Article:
Posted by Douglas Wood, Editor. 

In the midst of preparing for a presentation last week, I entered the term “financial crimes” into my internet search engine. I’ve probably done this same search a hundred times, but seemingly never took notice of the staggering number of results. Over two million of them!

Among those results are a stunning number of definitions, news reports, and general articles. But with so many links to seemingly unconnected terms such as check fraud, credit card fraud, medical fraud, insider trading, bank fraud, health care fraud, tax evasion, bribery, identity theft, counterfeiting, and money laundering – it must appear to the uninitiated that an understanding of ‘financial crimes’ requires an Einstein-like intelligence pedigree.

To those involved in the daily prevention / detection / and investigation of financial crimes, however, the term can be effectively boiled down to:

1) Intentional deception made for personal gain, and

2) The illegal process of concealing the source of those gains.

Everything else – all that other noise – simply falls underneath that definition, and only a cohesive combination of human intelligence and technology can take a bite out of those crimes.

Of course, most companies that are targets of these crimes invest heavily in different forms of technology for enterprise fraud management and anti-money laundering systems.  There are dozens of vendors in this market with varying levels of functionality and service offerings.

The problem with too many of those offerings, however, is that they do not account for organizational truths such as functional  (and data) silos, data quality issues, changing criminal tactics, human limitations, and big data.

A complete enterprise solution for financial crimes management must include automated processes for:

Customer Onboarding – Knowing the customer is the first step an organization can take to prevent financial crimes. A holistic view of an entity – customers, partners, employees – provides a very clear view of what is already known about the entity including their past interactions and relationships with other entities.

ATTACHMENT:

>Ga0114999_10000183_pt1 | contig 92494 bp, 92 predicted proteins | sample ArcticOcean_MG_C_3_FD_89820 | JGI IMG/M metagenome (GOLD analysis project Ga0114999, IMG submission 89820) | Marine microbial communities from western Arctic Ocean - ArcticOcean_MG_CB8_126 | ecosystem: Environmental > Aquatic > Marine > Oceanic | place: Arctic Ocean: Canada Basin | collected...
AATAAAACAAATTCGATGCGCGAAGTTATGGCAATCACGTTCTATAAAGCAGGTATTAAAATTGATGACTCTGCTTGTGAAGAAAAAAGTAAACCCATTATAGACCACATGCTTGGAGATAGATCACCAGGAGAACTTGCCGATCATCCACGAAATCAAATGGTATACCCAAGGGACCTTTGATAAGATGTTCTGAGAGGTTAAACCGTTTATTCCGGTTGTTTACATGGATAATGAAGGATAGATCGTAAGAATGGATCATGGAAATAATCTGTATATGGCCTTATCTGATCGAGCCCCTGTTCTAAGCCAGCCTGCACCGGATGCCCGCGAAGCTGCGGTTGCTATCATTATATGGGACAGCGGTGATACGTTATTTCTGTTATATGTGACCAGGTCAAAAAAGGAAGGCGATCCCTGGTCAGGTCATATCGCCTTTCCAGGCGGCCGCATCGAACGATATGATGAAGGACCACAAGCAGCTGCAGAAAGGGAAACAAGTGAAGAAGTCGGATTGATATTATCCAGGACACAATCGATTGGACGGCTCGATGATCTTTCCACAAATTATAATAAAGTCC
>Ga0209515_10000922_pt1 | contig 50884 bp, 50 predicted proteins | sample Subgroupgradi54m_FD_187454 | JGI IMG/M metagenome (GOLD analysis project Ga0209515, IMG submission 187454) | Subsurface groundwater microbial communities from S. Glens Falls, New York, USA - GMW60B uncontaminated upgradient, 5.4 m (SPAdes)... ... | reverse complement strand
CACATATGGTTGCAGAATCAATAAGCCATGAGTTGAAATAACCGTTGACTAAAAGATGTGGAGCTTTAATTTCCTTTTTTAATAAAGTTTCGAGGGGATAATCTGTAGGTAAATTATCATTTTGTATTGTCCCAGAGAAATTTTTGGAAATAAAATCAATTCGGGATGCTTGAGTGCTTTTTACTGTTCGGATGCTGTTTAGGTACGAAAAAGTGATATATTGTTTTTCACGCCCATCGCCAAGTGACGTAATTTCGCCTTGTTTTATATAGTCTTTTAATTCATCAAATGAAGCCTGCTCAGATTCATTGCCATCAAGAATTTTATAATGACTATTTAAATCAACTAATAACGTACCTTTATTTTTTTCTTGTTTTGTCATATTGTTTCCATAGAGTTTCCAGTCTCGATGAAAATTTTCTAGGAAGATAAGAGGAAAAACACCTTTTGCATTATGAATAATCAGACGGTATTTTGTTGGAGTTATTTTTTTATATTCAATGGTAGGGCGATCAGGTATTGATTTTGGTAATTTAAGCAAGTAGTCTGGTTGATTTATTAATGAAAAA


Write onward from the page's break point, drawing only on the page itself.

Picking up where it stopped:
Flexible Rules-Based Alert Detection – A robust rules-based alert detection process must provide out-of-box functionality for the types of crimes outlined at the beginning of this article. At the same time, it should be flexible enough for an organization to modify or create rules as criminal activities evolve.

Predictive Analytics – Expected by analysts to become a 5.25B industry by 2018, predictive analytics ensures that big data is scrutinized and correlated with present and past historical trends. Predictive analytics utilizes a variety of statistics and modeling techniques and also uses machine information, data mining, and Business Intelligence (BI) tools to make predictions about the future behaviors including risk and fraud.

Social Network Analysis – Also known as Fraud Network Analysis, this emerging technology helps organizations detect and prevent fraud by going beyond rules and predictive analytics to analyze all related activities and relationships within a network. Knowing about shared telephone numbers, addresses or employment histories  allows companies to effectively ‘cluster’ groups of suspected financial crime perpetrators. The key here, however, is context. Many technologies can build these networks and clusters for review, but precious few can provide the key “what does this mean” element that business users require.

Investigation Management and Adjudication – Incorporating key elements of enterprise case management, collaboration, link visualization, information dissemination and knowledge discovery, this layer of functionality is designed to uncover insights which aid in investigating complex incidents. The result ought to be actionable visualization of critical entities, and documented results for potential litigation and regulatory compliance.

Anti-Money Laundering (AML) and Regulatory Compliance – With record fines being assessed to financial institutions globally, AML compliance is very clearly a major requirement within a financial crimes management solution. The oversight requirements grow almost daily, but at a minimum include out of box functionality for suspicious activity monitoring, regulatory reporting, watch list filtering, customer due diligence, Currency Transaction Report (CTR) processing, and the Foreign Account Tax Compliance Act (FATCA) compliance.

Now, there are clearly many more dynamics than can be summarized here but hopefully the point is made. The only way that organizations can continue to drive fraud and money laundering out is via a happy marriage between skilled financial crimes professionals and the flexible/adaptable technology that empowers them.

Posted by Douglas G. Wood. Click on ABOUT for more information.